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What could the processing of asylum applications look like after the end of border deportations?

A few days before he traveled to the port of entry of San Ysidro with his family to seek asylum, a 7-year-old boy died in Tijuana.

The child was a client of Al Otro Lado, a nonprofit legal services organization that supports asylum seekers in Tijuana. He and his family have been waiting to receive exemptions to Title 42, which will soon end after a federal judge ordered it overturned last week.

The boy is one of many who have died waiting for this to end, said Erika Pinheiro, the organization’s executive director. She said the judge’s order would save lives.

Title 42 has been used by border officials to deport migrants nearly 2.5 million times since its implementation in March 2020. The policy tells authorities to return asylum seekers to Mexico or their country of origin. origin without carrying out the checks normally required by law to see if they qualify as refugees. The policy has also closed ports of entry to asylum seekers, and customs and border protection officials have turned many back inches from US soil.

It is unclear exactly how many people the policy has affected. Many have tried to cross the border several times, which has led to an increase in the number of deportations. Countless asylum seekers have been turned away by CBP at ports of entry.

The Trump and Biden administrations have said it is necessary to slow the spread of COVID-19, but many critics, including a number of public health experts, have argued that the policy is meant to be a way a migration deterrent rather than a public health measure. .

Critics also point to the damage done by the policy – asylum seekers have been frequently attacked after being turned away from the United States. From January 2021 to mid-June 2022, Human Rights First documented more than 10,300 reports of murders, kidnappings, rapes, torture, and other violent attacks against people waiting in Mexico due to Title 42.

In his decision to rescind the policy on Tuesday, U.S. District Judge Emmet Sullivan in Washington, DC, pointed to this Human Rights First report and concluded that those affected by Title 42 suffered irreparable harm. Although Sullivan wanted his order to go into effect immediately, he ultimately granted the government’s request for five weeks to prepare for the transition away from Title 42, writing that he was doing so “WITH GREAT RELUCTANCE.”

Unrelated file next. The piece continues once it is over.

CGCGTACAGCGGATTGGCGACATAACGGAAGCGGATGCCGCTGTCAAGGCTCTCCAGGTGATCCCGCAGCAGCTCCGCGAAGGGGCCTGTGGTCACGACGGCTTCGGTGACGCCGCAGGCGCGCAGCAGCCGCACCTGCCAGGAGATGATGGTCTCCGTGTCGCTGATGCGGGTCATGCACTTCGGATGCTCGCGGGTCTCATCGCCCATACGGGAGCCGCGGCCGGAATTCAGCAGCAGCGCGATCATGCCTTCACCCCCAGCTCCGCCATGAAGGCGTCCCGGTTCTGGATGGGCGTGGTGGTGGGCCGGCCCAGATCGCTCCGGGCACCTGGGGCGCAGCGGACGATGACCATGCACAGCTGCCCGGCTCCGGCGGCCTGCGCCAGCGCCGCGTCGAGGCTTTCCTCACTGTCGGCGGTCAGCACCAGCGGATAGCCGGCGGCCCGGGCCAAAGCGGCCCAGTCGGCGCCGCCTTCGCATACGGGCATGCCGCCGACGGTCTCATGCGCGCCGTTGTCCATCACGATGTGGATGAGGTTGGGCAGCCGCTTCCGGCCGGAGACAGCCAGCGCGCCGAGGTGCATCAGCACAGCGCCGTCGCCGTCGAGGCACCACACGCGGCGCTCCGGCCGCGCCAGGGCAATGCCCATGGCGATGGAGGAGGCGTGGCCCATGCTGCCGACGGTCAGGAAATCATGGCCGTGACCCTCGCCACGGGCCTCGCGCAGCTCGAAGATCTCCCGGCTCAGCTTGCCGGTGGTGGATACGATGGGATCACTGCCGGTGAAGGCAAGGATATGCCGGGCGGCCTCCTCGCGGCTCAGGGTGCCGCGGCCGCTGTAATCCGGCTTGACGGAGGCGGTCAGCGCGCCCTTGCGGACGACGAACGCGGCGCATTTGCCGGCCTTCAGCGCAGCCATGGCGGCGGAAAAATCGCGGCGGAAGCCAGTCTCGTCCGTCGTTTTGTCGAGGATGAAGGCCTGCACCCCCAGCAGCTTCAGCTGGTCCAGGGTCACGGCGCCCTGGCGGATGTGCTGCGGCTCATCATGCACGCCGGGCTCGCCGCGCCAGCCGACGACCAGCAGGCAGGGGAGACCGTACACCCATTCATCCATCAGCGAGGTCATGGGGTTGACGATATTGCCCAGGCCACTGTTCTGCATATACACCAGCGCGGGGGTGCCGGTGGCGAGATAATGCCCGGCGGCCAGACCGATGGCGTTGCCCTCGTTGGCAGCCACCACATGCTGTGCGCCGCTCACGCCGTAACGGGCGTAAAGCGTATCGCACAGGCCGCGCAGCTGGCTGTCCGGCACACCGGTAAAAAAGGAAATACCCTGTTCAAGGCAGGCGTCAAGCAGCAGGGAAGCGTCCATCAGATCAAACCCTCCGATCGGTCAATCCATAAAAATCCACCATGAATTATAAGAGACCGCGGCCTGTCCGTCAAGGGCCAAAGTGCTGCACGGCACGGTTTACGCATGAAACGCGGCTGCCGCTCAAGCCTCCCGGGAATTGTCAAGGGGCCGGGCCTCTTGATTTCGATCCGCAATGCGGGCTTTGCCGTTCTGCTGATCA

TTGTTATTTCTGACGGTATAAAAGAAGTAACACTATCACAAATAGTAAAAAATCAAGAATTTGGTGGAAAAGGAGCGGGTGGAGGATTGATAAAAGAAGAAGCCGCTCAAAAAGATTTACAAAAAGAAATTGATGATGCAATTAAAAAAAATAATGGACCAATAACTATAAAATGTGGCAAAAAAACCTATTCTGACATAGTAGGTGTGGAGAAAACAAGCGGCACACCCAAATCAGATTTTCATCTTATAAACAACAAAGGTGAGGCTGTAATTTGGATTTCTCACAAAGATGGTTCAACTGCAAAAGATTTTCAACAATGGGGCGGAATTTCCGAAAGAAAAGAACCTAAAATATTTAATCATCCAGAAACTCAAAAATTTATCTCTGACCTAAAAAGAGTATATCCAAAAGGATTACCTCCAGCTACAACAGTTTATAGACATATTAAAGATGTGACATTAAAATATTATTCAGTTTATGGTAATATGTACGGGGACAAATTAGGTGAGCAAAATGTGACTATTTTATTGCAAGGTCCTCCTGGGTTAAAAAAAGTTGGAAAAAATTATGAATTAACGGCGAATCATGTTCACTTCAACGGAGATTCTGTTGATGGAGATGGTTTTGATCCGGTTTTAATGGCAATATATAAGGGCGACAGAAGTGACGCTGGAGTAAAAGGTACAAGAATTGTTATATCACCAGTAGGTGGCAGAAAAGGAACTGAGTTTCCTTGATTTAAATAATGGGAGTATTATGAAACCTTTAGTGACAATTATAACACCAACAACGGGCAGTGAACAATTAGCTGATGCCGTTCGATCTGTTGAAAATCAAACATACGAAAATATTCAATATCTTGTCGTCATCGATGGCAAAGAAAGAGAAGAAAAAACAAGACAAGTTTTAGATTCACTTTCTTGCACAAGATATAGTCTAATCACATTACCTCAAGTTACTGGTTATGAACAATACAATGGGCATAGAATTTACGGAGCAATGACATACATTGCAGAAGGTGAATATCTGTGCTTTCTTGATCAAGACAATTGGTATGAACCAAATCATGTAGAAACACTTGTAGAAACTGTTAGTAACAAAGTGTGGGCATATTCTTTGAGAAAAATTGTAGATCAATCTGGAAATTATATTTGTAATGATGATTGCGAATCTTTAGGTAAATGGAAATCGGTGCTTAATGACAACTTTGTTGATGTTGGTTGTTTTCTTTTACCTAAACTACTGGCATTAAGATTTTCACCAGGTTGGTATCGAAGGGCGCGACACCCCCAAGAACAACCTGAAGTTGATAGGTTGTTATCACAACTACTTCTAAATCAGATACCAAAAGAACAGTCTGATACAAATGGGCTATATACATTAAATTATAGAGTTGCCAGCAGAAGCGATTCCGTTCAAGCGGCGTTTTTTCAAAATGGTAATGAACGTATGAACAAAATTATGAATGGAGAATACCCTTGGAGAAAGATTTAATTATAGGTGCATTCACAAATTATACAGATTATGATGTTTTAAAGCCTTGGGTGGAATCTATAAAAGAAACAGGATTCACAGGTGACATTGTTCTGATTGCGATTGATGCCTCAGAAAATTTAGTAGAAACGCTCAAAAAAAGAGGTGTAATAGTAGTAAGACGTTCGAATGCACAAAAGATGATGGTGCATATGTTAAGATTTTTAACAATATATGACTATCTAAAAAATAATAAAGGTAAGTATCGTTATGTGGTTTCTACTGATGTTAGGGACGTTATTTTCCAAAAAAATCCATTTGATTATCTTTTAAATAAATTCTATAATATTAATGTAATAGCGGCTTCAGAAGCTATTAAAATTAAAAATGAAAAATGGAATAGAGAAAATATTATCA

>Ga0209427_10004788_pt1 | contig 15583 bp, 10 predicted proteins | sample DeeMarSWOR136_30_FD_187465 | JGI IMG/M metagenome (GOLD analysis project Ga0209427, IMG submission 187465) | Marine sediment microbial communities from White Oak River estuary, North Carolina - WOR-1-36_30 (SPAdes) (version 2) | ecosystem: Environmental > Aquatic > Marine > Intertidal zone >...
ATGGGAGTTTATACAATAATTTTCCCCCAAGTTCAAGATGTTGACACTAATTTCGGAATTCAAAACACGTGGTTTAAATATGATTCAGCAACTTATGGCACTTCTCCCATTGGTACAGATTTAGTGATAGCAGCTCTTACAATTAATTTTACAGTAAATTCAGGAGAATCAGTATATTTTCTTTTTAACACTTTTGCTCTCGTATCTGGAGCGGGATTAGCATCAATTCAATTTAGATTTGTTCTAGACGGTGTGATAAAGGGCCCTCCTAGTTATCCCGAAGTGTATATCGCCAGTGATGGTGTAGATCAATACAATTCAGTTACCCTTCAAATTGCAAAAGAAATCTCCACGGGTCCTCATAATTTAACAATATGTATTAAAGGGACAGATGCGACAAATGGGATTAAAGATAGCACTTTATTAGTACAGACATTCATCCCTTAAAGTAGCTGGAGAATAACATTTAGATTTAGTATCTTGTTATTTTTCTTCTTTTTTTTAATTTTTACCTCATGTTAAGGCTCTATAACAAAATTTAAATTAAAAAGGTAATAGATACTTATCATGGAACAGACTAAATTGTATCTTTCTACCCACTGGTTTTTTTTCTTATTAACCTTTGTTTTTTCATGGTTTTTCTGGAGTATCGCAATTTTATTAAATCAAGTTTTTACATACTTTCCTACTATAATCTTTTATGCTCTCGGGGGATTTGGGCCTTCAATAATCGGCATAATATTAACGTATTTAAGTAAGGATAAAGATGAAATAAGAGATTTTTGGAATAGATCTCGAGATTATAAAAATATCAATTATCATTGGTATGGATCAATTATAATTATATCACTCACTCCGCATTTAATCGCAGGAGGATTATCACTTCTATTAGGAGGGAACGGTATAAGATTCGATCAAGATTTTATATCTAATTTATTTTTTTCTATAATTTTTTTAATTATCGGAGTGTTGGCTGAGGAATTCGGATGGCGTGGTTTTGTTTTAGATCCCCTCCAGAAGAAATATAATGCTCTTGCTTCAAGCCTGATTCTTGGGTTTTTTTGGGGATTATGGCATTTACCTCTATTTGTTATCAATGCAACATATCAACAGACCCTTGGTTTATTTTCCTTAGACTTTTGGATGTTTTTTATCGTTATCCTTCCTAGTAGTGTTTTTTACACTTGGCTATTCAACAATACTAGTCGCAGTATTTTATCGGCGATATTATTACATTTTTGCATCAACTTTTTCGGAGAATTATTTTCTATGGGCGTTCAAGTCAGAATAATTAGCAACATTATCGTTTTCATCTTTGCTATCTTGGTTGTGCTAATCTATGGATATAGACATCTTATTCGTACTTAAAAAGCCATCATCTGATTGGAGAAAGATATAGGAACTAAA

When Abraham Suarez learned that Title 42, which recently led to the expulsion of him and other Venezuelans, was coming to an end, he wasn’t sure whether to believe the news. Once he confirmed it was real, he said he felt a wave of relief.

“It was a light that we saw,” he said in Spanish. “But it was an emotion that, just as it stirred up every feeling we could possibly have, immediately crumbled when we saw that, whatever, they had asked for five more weeks.”

Enyenbeth Sumoza, left, Michael Estrada, Abraham Suarez and Rafael Estrada wait in a yard at a Tijuana shelter in October 2022 after being deported to Mexico under Title 42.

(Ana Ramirez/The San Diego Union-Tribune)

A 30-year-old Guatemalan who spent about six months in Tijuana said he cried with joy when he heard the news. He too hopes that the change is real.

He asked not to be identified due to the danger it could pose to him or his family. He said that as a gay man he experienced violence and discrimination at home, and it continued in Tijuana.

“Mexico is not a place to come and say that’s where I want to be,” he said.

It is not yet clear what the processing of asylum claims at the border will look like once this order takes effect on December 21. A government memo says CBP will likely use a mobile app to help with processing, and the local port manager has indicated there may be a move away from detention. Asylum advocates are skeptical whether the government’s moves will go in a more humanitarian direction.

“There are certainly ways to make it work, to make it non-chaotic, but in the past we’ve seen more resources used to prevent them from reaching entry points than to deal with them,” said Pinheiro said of the government’s treatment of asylum seekers.

In the years before Title 42 began, seeking asylum at ports of entry was already difficult. Authorities used a policy known as “counting” to limit the number of asylum seekers processed at a port of entry on any given day. Those who showed up at the gates guarded by CBP were turned away and asked to return another day. This has led to months-long waiting lists, with migrants from Tijuana using an infamous notebook to track each asylum seeker’s place online.

Pinheiro recalled escorting asylum seekers to the border before Title 42. She said CBP would ask Mexican authorities to come and remove them from the port entrance. Sometimes Mexican officials threatened to arrest lawyers, Pinheiro said.

CBP has often cited a lack of resources, particularly the capacity of its holding cells in the basement of the San Ysidro Port of Entry, as a reason for the rollbacks.